What are SQL Comments?
SQL Comments are non-executable lines of text in SQL code that are used to provide explanations, notes, or documentation within your SQL statements. These comments are not processed by the database engine and are purely for human readability.
When you would use it
SQL Comments are useful in the following situations:
Documentation: Comments help explain the purpose and functionality of SQL statements, making it easier for developers, DBAs, and other team members to understand and maintain the code.
Debugging: You can temporarily comment out portions of SQL code to test different parts of a query without completely removing them, which can be helpful for debugging.
Communication: Comments allow you to convey important information to other team members, such as explanations of complex logic or reminders for future modifications.
SQL comments can be written in different ways depending on the database system. The two most common ways are:
Single-Line Comments: To create a comment that spans a single line, you can use a double hyphen (
--) in most SQL dialects. Everything to the right of the double hyphen is treated as a comment and is ignored by the database.
-- This is a single-line comment SELECT * FROM employees;
Multi-Line Comments: Some SQL databases also support multi-line comments enclosed in
/* This is a multi-line comment */ SELECT * FROM departments;
SQL comments don't have specific parameters. They are purely for documenting and clarifying the SQL code.
Consider a sample SQL query that retrieves employees with specific criteria:
SELECT * FROM employees
WHERE salary > 50000
--AND department = 'IT'
AND hire_date >= '2022-01-01';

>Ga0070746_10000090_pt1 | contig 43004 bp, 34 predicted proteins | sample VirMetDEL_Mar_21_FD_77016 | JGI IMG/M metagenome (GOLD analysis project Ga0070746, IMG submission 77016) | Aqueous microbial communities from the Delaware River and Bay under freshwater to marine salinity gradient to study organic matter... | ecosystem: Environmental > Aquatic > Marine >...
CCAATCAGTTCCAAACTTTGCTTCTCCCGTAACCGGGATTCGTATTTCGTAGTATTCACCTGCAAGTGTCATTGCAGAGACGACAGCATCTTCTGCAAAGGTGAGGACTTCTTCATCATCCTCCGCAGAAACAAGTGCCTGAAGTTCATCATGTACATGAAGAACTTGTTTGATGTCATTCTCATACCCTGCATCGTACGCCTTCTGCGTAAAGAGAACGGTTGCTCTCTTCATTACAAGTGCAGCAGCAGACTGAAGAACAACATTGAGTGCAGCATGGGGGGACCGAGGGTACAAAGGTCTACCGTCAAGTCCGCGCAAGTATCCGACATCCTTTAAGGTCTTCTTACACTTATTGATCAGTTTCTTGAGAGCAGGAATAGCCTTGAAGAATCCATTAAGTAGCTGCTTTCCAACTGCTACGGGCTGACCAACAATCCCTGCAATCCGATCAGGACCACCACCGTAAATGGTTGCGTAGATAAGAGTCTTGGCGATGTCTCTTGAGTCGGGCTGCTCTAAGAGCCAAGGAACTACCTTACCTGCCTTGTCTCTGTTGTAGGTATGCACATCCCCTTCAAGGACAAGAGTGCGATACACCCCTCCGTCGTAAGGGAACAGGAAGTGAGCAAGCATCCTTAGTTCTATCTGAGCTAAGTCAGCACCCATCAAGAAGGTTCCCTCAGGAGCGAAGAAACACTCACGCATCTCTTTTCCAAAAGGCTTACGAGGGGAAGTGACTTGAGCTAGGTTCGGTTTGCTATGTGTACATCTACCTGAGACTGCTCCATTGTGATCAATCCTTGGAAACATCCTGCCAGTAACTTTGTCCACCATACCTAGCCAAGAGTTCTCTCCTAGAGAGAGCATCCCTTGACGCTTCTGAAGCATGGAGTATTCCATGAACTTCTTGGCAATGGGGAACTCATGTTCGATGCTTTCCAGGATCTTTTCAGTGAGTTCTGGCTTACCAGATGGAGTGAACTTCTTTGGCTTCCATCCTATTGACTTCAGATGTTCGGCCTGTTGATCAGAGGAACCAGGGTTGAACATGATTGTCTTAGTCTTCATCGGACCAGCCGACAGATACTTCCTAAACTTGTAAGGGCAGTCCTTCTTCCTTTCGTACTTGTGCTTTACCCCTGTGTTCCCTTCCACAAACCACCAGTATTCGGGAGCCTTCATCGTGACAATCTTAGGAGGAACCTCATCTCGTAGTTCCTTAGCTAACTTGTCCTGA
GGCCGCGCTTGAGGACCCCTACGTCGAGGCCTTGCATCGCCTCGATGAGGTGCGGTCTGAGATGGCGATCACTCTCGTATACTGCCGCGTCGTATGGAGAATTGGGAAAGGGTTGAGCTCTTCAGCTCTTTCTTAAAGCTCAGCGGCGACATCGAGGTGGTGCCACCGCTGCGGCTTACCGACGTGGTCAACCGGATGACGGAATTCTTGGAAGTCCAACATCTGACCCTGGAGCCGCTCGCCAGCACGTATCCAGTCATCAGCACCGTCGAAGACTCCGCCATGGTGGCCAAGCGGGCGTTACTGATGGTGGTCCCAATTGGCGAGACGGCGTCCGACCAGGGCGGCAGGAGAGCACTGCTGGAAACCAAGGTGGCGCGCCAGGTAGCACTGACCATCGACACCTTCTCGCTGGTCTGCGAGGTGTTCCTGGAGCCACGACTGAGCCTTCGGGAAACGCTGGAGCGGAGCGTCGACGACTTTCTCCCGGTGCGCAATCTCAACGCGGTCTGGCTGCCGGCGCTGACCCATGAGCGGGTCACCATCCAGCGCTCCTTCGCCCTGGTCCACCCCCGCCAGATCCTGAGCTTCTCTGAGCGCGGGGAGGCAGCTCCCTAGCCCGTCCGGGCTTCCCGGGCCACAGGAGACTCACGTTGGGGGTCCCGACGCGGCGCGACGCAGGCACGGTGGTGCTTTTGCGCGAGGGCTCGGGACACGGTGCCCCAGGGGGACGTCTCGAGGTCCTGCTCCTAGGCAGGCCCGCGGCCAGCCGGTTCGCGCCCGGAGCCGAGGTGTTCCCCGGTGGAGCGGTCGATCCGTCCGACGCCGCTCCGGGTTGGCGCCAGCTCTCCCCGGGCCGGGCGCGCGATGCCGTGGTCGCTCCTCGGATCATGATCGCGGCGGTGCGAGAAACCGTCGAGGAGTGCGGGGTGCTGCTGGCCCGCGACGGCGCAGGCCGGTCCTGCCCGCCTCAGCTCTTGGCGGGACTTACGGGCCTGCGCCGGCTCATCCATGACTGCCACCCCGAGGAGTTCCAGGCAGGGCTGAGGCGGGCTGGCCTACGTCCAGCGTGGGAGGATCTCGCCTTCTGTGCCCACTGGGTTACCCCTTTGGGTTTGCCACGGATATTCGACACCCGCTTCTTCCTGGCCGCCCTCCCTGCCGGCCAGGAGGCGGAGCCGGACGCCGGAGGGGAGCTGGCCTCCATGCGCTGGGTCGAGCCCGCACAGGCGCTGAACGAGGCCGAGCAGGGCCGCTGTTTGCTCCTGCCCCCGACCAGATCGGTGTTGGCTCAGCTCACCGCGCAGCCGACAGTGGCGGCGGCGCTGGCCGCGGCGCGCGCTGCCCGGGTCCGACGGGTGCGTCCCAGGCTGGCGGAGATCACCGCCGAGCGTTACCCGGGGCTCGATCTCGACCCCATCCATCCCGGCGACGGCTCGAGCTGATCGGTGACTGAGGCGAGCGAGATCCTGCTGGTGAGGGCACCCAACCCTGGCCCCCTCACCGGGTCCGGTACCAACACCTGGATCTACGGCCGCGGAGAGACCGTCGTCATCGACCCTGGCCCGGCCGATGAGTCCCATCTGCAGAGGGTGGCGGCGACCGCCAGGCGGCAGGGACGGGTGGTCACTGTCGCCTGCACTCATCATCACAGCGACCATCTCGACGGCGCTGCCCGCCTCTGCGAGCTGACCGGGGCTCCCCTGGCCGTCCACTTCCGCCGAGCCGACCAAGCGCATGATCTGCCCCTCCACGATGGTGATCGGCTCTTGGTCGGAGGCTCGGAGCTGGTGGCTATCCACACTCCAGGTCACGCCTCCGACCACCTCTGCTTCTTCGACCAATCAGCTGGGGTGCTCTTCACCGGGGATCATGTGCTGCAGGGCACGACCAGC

In this query, the line containing
AND department = 'IT' is commented out.
Example table response
Assuming a simplified "employees" table with the following data:
If you execute the query with the commented line, the result will include all employees with a salary greater than $50,000, regardless of their department or hire date.
SQL comments are handy in various scenarios:
Explanations: Documenting the purpose of a query or a specific part of it.
Deactivating Code: Temporarily disabling portions of SQL code for debugging or testing without removing them entirely.
Team Collaboration: Enhancing team collaboration by providing context and clarity in complex SQL scripts.
SQL languages this is available for
SQL comments are available in most SQL database systems and are a standard feature of the SQL language. This includes databases like MySQL, PostgreSQL, SQL Server, Oracle, and others. The syntax may vary slightly between different database systems, but the concept of commenting remains consistent. Always refer to your specific database system's documentation for any variations in comment syntax.